doi = "10.1088/1755-1315/323/1/012152",
language = "English",
volume = "323",
journal = "I O P Conference Series: Earth and Environmental Science",
issn = "1755-1307",
publisher = "IOP Publishing",
number = "1",

}

Partially dynamic life cycle assessment of windows indicates potential thermal over-optimization : Paper. / Horup, L.; Reymann, M.; Rørbech, Jakob Thaysen; Ryberg, Morten; Birkved, Morten.

In: IOP Conference Series: Earth and Environmental Science, Vol. 323, No. 1, 012152, 2019.

Research output: Contribution to journalJournal articleResearchpeer-review

TY - JOUR

T1 - Partially dynamic life cycle assessment of windows indicates potential thermal over-optimization

T2 - Paper

AU - Horup, L.

AU - Reymann, M.

AU - Rørbech, Jakob Thaysen

AU - Ryberg, Morten

AU - Birkved, Morten

PY - 2019

Y1 - 2019

N2 - To reach the environmental goals set by EU, Energy Performance of Buildings Directive (EPBD) and national building regulations will demand reductions in building’s energy consumption. Energy consumption goals for buildings are pursued through high thermal performance building components (HTPBC). Paradoxically, building regulations have no requirements regarding the embodied energy of buildings and components. To meet the requirements set by governments, HTPBCs in most cases require an increasing embodied energy (from insulation), assumed to be paid back during the service-life of HTPBCs. Accounting for decarbonization of the future energy supply, the expected payback might not be feasible in terms of total environmental footprint, since the future energy supplies are expected to be greener than the building’s embodied energy. Using roof windows as a case study, we assess if strict demands for building’s energy consumption, will lead to more sustainable buildings if all temporal variations in terms of global warming impacts across the service-life are taken into account. A comparison of double and tripple glazed windows reveals that the expected net energy savings obtained during the use phase are compromised by relatively higher impacts induced in the production stage. The case study indicates requirements of building’s energy performance might compromise the overall sustainability of building component solutions, as the additional embodied energy required to produce triple glazed windows most likely will not be compensated for by saved operational energy, when taking into account the forecasted decarbonatization of the building energy future supply.

AB - To reach the environmental goals set by EU, Energy Performance of Buildings Directive (EPBD) and national building regulations will demand reductions in building’s energy consumption. Energy consumption goals for buildings are pursued through high thermal performance building components (HTPBC). Paradoxically, building regulations have no requirements regarding the embodied energy of buildings and components. To meet the requirements set by governments, HTPBCs in most cases require an increasing embodied energy (from insulation), assumed to be paid back during the service-life of HTPBCs. Accounting for decarbonization of the future energy supply, the expected payback might not be feasible in terms of total environmental footprint, since the future energy supplies are expected to be greener than the building’s embodied energy. Using roof windows as a case study, we assess if strict demands for building’s energy consumption, will lead to more sustainable buildings if all temporal variations in terms of global warming impacts across the service-life are taken into account. A comparison of double and tripple glazed windows reveals that the expected net energy savings obtained during the use phase are compromised by relatively higher impacts induced in the production stage. The case study indicates requirements of building’s energy performance might compromise the overall sustainability of building component solutions, as the additional embodied energy required to produce triple glazed windows most likely will not be compensated for by saved operational energy, when taking into account the forecasted decarbonatization of the building energy future supply.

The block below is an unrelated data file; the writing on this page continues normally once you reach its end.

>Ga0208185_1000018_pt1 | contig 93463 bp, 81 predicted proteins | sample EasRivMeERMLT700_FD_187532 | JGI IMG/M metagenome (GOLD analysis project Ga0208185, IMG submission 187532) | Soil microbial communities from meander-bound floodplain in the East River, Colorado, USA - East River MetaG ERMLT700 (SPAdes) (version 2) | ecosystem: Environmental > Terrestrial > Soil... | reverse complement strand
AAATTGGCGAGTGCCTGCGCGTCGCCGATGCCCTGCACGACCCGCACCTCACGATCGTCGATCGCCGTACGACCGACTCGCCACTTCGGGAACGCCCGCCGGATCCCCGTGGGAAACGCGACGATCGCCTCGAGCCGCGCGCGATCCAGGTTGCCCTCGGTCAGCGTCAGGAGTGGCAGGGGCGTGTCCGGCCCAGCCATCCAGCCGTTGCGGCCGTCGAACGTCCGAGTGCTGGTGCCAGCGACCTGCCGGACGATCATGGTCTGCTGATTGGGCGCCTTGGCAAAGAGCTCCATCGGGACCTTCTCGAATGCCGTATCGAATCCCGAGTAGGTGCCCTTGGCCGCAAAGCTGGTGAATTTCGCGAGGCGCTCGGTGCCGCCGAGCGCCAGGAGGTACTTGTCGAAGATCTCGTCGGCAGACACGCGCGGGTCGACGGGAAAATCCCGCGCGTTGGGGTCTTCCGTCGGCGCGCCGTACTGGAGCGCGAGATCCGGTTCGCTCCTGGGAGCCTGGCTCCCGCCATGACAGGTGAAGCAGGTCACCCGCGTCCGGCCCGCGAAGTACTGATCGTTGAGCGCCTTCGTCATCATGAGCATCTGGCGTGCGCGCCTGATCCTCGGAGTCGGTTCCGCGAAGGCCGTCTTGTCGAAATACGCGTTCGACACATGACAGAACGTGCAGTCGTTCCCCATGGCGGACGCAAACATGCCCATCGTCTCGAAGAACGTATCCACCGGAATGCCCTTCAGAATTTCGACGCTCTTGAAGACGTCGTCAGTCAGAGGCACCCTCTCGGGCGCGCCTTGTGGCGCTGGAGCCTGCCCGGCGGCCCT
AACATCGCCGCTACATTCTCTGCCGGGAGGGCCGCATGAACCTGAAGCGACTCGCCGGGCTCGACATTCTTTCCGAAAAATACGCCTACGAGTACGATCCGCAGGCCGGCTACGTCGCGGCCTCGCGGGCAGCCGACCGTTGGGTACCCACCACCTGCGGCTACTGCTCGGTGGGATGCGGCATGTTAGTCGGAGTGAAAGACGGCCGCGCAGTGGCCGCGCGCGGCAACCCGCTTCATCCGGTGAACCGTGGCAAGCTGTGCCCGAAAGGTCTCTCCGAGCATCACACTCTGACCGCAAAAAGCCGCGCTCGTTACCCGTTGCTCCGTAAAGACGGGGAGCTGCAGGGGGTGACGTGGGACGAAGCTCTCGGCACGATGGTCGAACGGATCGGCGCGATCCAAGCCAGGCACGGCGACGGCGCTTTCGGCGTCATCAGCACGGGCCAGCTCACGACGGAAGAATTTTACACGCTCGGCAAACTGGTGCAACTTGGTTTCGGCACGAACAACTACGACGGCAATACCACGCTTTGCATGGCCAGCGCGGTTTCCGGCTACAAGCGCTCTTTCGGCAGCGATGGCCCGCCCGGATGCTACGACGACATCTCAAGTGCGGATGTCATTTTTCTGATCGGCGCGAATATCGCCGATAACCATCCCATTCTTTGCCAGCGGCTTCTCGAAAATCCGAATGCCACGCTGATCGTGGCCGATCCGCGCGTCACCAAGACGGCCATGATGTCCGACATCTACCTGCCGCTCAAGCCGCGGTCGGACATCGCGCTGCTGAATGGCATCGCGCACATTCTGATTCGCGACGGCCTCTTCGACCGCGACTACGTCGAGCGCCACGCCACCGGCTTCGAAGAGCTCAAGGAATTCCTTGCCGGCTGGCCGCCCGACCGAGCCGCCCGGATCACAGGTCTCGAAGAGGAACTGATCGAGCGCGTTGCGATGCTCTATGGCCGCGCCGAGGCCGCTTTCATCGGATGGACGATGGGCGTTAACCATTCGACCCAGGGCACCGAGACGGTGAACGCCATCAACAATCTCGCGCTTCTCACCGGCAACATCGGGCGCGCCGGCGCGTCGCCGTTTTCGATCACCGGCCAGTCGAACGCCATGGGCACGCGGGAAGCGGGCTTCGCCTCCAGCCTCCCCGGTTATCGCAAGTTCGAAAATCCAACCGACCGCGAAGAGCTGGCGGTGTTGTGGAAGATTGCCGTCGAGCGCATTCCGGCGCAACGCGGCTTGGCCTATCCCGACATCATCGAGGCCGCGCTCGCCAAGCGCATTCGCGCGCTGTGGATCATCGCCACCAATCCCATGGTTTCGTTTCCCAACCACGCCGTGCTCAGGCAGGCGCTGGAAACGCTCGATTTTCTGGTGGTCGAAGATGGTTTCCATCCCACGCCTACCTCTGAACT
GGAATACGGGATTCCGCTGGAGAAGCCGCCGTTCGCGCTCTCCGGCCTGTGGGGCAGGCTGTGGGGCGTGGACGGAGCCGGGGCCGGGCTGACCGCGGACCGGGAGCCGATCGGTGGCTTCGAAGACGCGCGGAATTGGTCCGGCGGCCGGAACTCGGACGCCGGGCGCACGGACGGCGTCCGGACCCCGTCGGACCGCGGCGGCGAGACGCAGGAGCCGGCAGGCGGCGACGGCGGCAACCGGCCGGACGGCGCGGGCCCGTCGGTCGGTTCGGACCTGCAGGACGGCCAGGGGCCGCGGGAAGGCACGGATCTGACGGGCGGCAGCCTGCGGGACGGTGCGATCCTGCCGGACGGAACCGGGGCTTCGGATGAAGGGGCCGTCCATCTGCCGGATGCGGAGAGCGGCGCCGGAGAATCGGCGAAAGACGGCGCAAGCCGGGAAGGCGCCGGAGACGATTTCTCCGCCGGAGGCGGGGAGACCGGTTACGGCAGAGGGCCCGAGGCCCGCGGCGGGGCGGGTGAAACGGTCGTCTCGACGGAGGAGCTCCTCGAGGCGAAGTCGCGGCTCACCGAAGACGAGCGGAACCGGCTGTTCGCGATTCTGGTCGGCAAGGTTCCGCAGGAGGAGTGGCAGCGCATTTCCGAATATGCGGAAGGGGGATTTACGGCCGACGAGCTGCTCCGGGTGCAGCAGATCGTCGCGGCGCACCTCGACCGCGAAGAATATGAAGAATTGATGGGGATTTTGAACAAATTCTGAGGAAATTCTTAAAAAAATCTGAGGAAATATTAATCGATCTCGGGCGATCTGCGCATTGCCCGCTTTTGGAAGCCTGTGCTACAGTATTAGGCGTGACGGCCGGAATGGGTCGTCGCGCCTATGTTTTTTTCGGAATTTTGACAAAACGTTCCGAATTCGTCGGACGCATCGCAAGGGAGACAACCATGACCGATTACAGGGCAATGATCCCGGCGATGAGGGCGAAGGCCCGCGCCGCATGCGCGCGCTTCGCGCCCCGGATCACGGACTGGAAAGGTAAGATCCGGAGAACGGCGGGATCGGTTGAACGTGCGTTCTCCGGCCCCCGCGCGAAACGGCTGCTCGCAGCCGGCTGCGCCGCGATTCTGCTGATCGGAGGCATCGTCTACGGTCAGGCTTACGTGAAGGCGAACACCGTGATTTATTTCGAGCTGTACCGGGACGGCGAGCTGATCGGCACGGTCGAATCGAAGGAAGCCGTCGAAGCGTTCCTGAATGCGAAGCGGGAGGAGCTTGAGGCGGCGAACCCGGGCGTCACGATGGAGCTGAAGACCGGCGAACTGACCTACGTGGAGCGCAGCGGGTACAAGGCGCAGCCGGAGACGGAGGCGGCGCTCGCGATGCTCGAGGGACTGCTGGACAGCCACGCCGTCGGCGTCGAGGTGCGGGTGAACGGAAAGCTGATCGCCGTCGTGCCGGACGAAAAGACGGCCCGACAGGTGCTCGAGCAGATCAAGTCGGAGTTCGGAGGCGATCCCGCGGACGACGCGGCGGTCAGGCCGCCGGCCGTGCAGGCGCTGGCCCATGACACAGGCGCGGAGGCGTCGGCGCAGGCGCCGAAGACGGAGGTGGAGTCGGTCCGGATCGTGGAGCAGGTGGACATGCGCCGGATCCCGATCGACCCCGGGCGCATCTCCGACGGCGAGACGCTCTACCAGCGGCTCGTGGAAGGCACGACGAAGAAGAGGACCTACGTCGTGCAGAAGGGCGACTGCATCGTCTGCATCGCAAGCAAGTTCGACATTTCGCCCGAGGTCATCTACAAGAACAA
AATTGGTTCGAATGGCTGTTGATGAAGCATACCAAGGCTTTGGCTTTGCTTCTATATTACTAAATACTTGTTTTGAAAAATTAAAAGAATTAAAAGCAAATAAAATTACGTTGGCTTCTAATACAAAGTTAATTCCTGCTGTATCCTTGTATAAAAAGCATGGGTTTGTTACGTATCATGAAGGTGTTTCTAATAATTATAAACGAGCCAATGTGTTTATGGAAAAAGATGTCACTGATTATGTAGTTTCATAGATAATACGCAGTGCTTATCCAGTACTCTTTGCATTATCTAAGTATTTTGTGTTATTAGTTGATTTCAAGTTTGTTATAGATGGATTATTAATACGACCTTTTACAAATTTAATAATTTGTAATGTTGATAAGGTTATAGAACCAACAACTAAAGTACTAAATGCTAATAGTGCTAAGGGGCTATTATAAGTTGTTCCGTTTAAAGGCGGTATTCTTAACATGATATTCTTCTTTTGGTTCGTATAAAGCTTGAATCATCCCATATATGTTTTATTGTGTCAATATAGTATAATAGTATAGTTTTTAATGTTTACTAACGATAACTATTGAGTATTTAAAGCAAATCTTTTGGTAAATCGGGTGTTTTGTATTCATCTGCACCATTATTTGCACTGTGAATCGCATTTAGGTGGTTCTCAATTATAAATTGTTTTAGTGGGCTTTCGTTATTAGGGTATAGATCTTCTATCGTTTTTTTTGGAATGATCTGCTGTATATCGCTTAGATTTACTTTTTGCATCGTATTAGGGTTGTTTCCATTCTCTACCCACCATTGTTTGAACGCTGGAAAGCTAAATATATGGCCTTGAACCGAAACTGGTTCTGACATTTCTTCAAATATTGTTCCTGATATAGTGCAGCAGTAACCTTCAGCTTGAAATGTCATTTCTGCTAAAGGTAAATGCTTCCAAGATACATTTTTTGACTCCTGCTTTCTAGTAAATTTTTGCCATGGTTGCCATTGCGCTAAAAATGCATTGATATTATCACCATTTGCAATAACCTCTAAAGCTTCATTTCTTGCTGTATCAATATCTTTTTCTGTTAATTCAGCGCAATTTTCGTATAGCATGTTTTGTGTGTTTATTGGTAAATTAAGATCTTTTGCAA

U2 - 10.1088/1755-1315/323/1/012152

DO - 10.1088/1755-1315/323/1/012152

M3 - Journal article

VL - 323

JO - I O P Conference Series: Earth and Environmental Science

JF - I O P Conference Series: Earth and Environmental Science

SN - 1755-1307

IS - 1

M1 - 012152

ER -